*Breaking News: just nipped out in darkness with my torch and there was a snail in my lettuce pot, so it doesn’t look like the copper tape is going to be much use. Fiddlesticks. Pellets it is, then…

Propagating Pinks from cuttings – step by step

Given this ridiculously early season we’re having, it is already time in my south of England garden to take cuttings of pinks; in fact, I’ve had my eye on them for that purpose for at least a couple of weeks!

First, I gather my materials:

compost-and-pot

A pot, sharp secateurs or a knife for trimming, and a compost mix of two parts multi-purpose compost and one part perlite.

Then I select the plant I’m intending to use, “Widecombe Fair” in this case:

pinks-before-cuttings

Lots of decent material here. I’m looking for what are known as “pipings” – short, non-flowering side shoots with strong and healthy-looking foliage located at or near the base of the plant.

The best time to take any cuttings is early morning when the tissues are still turgid from overnight. I select 7 shoots, carefully removing them from the plant by holding them at the base and pulling them down and away from the stem. This results in a little piece of the main stem coming with them, like so:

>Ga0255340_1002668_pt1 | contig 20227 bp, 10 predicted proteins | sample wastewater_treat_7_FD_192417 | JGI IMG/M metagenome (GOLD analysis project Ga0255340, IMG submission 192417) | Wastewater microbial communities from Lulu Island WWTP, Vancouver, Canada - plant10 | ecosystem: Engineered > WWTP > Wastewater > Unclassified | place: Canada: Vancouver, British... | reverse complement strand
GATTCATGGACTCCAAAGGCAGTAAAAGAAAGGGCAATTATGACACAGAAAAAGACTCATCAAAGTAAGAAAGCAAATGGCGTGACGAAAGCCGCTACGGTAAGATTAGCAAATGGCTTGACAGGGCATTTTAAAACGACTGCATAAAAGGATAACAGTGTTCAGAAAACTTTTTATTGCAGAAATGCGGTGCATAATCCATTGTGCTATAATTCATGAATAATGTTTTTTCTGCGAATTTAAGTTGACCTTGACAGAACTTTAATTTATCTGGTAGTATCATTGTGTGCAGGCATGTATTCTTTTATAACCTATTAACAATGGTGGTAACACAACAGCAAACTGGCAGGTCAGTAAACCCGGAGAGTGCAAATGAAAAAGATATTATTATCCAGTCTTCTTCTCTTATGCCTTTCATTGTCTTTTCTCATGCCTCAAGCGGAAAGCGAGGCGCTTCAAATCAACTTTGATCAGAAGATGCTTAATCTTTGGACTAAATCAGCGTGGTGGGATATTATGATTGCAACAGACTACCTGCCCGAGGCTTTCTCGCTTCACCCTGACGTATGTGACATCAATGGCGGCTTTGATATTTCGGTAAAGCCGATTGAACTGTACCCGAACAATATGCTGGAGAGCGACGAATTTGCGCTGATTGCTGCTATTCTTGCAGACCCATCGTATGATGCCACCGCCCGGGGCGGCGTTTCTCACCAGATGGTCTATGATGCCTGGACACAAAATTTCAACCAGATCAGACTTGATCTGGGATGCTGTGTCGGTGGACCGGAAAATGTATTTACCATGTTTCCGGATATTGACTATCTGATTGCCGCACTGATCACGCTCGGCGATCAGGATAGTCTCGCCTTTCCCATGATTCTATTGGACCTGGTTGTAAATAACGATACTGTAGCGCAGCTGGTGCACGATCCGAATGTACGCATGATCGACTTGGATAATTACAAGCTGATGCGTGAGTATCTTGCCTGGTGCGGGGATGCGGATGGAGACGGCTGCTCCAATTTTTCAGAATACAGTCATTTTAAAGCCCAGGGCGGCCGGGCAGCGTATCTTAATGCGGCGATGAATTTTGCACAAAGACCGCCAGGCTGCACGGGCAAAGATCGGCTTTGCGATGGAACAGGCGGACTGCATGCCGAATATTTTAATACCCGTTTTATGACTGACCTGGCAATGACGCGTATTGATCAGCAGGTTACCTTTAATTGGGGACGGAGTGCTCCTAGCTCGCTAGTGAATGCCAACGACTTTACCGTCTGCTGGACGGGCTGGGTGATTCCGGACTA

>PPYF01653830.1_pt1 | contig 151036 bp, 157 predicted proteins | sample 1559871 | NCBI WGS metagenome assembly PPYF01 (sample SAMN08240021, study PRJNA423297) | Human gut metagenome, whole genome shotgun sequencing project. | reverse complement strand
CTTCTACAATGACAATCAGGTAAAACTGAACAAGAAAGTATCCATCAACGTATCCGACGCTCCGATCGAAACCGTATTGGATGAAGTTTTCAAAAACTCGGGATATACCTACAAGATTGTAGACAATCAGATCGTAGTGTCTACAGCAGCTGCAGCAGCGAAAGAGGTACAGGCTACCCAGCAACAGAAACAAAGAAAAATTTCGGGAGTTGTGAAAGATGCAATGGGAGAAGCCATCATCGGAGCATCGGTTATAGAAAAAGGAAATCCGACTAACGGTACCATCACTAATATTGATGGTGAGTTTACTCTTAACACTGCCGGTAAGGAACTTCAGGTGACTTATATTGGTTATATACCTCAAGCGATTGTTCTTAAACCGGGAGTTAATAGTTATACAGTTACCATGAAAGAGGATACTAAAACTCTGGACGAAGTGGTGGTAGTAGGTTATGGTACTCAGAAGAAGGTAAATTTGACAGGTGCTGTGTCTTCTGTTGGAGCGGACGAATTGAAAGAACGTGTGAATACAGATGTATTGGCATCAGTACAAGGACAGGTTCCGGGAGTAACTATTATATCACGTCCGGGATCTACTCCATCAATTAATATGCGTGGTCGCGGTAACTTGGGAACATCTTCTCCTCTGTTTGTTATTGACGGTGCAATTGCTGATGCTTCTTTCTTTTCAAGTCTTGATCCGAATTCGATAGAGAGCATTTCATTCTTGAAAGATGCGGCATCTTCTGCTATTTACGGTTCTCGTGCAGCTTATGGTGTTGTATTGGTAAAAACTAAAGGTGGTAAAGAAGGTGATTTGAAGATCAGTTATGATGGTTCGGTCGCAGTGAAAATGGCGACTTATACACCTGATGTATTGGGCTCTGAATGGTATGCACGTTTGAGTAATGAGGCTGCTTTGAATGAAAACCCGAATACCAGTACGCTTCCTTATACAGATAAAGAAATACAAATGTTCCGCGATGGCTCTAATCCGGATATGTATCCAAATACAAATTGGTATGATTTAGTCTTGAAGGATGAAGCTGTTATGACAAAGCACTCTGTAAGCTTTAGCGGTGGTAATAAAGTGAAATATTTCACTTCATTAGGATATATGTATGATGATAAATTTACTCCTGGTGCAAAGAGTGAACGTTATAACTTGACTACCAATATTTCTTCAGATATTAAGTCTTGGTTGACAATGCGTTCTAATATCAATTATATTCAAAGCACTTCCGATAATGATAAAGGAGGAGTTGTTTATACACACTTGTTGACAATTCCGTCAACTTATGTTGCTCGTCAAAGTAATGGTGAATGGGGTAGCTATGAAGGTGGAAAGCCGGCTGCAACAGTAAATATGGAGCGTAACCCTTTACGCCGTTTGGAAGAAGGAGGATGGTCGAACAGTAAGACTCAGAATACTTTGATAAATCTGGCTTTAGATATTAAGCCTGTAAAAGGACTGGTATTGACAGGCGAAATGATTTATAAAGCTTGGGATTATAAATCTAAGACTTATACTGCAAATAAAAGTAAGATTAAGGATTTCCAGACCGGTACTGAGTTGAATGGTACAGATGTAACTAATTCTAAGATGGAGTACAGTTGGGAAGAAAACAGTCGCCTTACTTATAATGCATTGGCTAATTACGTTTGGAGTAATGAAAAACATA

cuttings

The next job is to clean them up. I like to trim down the piece of residual main stem (“heel”) then take off the lower leaves and anything that looks like it might rot:

cleaned-cutting

You can pinch out the tip of each one at this stage too, although I often forget to do it! Then it’s just a case of making a small hole down the side of the pot and putting the cutting in:

2-inserted-cuttings

 

You can use rooting hormone if you wish, but I don’t find it necessary for most subjects.

The finished pot:

finished-cuttings

Pop a label in, water the cuttings in well (I use a watering can with a fine rose) and place it in a propagator or, in my case, in a clear plastic bag in the coldframe. In a few weeks time they should have rooted and I’ll have yet more plants that I really don’t have space for, lol!